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Searching for Fossils in Manitoba’s Limestones

November 18, 2010

Ordovician brachiopods from Stony Mountain (photo © The Manitoba Museum)

For the past couple of days, I have been scrambling to put together a presentation on fossil hunting in Manitoba’s limestones for a public open house session at the Manitoba Mining and Minerals Convention.  If you are in the Winnipeg area, you might want to check out this session on Saturday morning, which includes several presentations on geological and paleontological topics.

 If you don’t want to chase down the link, here is the abstract of the talk:

A significant proportion of Manitoba is underlain by carbonate bedrock that is often rich in fossils. In the south, limestones and dolostones occur along the margin of the ancient Williston Basin, from Winnipeg north along the lakes to the Grand Rapids Uplands and the Cranberry Portage area. These rocks, dating from the Ordovician to Devonian periods, are about 450 to 370 million years old. In the north, equivalent rocks occur in the Hudson Bay Basin, and are well known from Churchill to the Nelson River. All of the fossils in these rocks represent sea life. During this time, Manitoba was at or near the equator.  Sea level was often very high, so that warm seas covered much of what is now land. Fossils found here include many groups of marine organisms, such as corals, brachiopods (lamp shells), trilobites, receptaculitids (“sunflower corals”), and nautiloid cephalopods. Other fossils, such as fishes and seaweeds, are much rarer and only occur at certain sites. All of the fossil species in these rocks are extinct, although some of them have living relatives. This presentation will include brief explanations of some of the fossil groups, describe where they can be found, and suggest preferred collecting techniques.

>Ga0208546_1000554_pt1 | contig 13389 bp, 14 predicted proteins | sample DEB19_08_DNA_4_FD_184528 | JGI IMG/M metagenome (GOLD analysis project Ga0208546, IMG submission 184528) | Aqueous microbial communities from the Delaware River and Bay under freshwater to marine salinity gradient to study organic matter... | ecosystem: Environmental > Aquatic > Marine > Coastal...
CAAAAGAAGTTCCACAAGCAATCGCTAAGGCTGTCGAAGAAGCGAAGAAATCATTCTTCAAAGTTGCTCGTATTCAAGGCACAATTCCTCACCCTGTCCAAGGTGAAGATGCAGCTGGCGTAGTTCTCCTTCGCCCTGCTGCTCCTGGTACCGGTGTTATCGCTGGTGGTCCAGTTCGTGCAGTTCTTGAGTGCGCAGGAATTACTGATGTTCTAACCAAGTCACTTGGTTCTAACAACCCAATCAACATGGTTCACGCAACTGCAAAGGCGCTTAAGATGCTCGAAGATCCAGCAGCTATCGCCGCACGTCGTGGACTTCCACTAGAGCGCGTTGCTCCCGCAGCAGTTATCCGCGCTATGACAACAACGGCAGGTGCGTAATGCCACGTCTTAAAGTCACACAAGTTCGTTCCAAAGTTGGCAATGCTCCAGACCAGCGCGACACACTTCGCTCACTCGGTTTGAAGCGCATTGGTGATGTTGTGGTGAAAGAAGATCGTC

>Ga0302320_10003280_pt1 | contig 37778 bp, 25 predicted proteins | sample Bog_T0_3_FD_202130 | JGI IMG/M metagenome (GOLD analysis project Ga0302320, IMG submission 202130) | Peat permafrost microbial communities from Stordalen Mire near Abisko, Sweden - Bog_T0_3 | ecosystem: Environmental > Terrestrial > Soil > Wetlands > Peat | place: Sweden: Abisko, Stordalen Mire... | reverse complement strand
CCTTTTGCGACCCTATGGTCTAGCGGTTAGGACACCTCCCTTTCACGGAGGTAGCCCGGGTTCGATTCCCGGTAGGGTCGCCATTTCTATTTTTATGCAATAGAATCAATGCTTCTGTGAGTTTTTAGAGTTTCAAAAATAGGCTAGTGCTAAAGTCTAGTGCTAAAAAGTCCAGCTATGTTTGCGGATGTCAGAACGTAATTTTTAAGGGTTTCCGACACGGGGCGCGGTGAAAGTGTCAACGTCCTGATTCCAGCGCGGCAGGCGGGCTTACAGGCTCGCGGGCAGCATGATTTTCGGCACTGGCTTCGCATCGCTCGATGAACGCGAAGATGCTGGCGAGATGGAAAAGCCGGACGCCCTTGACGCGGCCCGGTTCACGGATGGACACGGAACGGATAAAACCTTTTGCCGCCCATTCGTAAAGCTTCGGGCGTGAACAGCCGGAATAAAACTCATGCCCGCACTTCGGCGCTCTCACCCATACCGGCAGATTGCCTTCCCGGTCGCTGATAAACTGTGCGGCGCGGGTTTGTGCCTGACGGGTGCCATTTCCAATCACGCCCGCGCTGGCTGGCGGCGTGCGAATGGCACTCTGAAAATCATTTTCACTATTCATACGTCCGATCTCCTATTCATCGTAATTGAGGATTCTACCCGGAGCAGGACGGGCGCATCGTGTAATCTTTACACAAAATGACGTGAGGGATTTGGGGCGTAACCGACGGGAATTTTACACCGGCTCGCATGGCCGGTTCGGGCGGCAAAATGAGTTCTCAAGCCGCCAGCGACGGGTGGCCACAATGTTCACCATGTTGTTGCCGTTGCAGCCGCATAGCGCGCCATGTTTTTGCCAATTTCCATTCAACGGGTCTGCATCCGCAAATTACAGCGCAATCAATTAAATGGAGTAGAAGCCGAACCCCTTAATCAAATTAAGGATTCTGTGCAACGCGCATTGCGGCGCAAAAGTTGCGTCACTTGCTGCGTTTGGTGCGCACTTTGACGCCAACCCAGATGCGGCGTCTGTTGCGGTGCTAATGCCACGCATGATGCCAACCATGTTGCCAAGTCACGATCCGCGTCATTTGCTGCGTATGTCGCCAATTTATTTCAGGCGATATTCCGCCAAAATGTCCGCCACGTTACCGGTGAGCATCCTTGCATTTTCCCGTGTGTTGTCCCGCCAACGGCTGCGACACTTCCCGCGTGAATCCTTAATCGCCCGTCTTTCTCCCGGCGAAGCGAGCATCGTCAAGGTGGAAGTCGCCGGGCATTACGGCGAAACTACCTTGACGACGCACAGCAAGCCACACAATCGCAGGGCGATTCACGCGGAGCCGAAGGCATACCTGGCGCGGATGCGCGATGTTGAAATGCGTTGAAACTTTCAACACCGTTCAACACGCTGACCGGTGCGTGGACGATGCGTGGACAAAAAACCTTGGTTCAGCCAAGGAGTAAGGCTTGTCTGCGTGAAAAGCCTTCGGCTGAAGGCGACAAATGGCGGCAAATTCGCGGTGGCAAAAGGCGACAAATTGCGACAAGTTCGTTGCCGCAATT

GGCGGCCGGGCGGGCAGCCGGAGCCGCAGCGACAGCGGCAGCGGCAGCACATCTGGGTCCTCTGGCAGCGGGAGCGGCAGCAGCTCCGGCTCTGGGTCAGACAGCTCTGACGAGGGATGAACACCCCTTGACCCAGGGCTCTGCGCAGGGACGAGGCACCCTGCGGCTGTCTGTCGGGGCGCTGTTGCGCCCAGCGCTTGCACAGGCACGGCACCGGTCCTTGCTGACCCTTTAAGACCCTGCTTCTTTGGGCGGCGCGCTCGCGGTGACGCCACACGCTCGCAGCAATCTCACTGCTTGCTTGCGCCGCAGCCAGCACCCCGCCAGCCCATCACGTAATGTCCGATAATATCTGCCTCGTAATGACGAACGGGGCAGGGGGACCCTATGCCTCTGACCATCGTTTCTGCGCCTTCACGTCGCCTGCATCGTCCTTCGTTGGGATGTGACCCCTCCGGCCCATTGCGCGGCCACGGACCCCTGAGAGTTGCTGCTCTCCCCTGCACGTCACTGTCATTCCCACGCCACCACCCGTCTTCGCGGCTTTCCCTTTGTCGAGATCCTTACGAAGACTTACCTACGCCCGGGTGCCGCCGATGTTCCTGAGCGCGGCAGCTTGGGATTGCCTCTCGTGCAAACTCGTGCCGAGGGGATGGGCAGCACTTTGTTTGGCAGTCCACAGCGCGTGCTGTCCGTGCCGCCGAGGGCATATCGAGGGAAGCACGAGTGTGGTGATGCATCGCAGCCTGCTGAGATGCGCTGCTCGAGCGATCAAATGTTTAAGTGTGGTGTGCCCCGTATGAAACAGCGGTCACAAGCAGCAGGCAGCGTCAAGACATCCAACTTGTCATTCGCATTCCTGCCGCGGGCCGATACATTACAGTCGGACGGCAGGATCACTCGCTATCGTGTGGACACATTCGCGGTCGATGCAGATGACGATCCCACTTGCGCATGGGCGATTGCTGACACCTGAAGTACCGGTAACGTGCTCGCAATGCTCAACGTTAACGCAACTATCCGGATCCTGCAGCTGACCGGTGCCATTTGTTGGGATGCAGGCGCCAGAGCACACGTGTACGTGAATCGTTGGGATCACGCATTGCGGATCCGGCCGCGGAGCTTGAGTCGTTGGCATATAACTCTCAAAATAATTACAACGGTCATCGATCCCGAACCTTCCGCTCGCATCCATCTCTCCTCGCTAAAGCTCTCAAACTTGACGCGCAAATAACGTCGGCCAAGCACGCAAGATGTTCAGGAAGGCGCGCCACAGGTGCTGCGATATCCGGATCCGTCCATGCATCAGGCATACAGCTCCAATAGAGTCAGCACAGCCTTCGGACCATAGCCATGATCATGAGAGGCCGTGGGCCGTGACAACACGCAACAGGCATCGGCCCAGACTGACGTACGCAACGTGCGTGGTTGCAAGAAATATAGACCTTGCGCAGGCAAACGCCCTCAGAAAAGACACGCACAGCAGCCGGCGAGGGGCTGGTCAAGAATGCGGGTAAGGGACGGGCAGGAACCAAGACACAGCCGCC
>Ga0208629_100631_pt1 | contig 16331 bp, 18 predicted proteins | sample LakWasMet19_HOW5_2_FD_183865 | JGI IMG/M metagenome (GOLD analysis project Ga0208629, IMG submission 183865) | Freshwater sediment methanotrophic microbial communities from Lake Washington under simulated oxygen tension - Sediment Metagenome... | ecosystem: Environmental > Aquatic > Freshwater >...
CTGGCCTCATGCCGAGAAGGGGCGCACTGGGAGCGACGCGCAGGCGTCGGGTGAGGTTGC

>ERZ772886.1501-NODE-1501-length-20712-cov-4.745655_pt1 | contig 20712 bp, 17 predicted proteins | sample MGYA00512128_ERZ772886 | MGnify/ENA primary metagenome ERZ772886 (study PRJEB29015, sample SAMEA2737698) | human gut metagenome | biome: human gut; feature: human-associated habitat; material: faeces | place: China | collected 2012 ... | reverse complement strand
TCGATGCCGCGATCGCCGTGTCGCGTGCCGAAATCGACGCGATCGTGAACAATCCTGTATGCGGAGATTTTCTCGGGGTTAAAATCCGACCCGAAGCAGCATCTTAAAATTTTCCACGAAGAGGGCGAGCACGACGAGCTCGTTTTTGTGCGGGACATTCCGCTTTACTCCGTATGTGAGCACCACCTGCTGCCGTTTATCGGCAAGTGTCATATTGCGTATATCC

3 Comments leave one →
  1. November 26, 2010 1:21 am

    Is the whitish color due to phosphate precip? I see that in my local rocks(Ord. carbonates), but not as prevalent.

    • Graham permalink*
      November 26, 2010 5:41 pm

      In this particular sample, the whitish parts are just areas where there is less iron oxide (maybe it has been leached out, or there was less there to begin with?). But we do have issues at that site with sulfates, and particularly with sulfides along fracture zones.

  2. Shane permalink
    August 30, 2020 9:14 pm

    I’m at a company that is digging in this fossil rich environment and it’s around farmer road.

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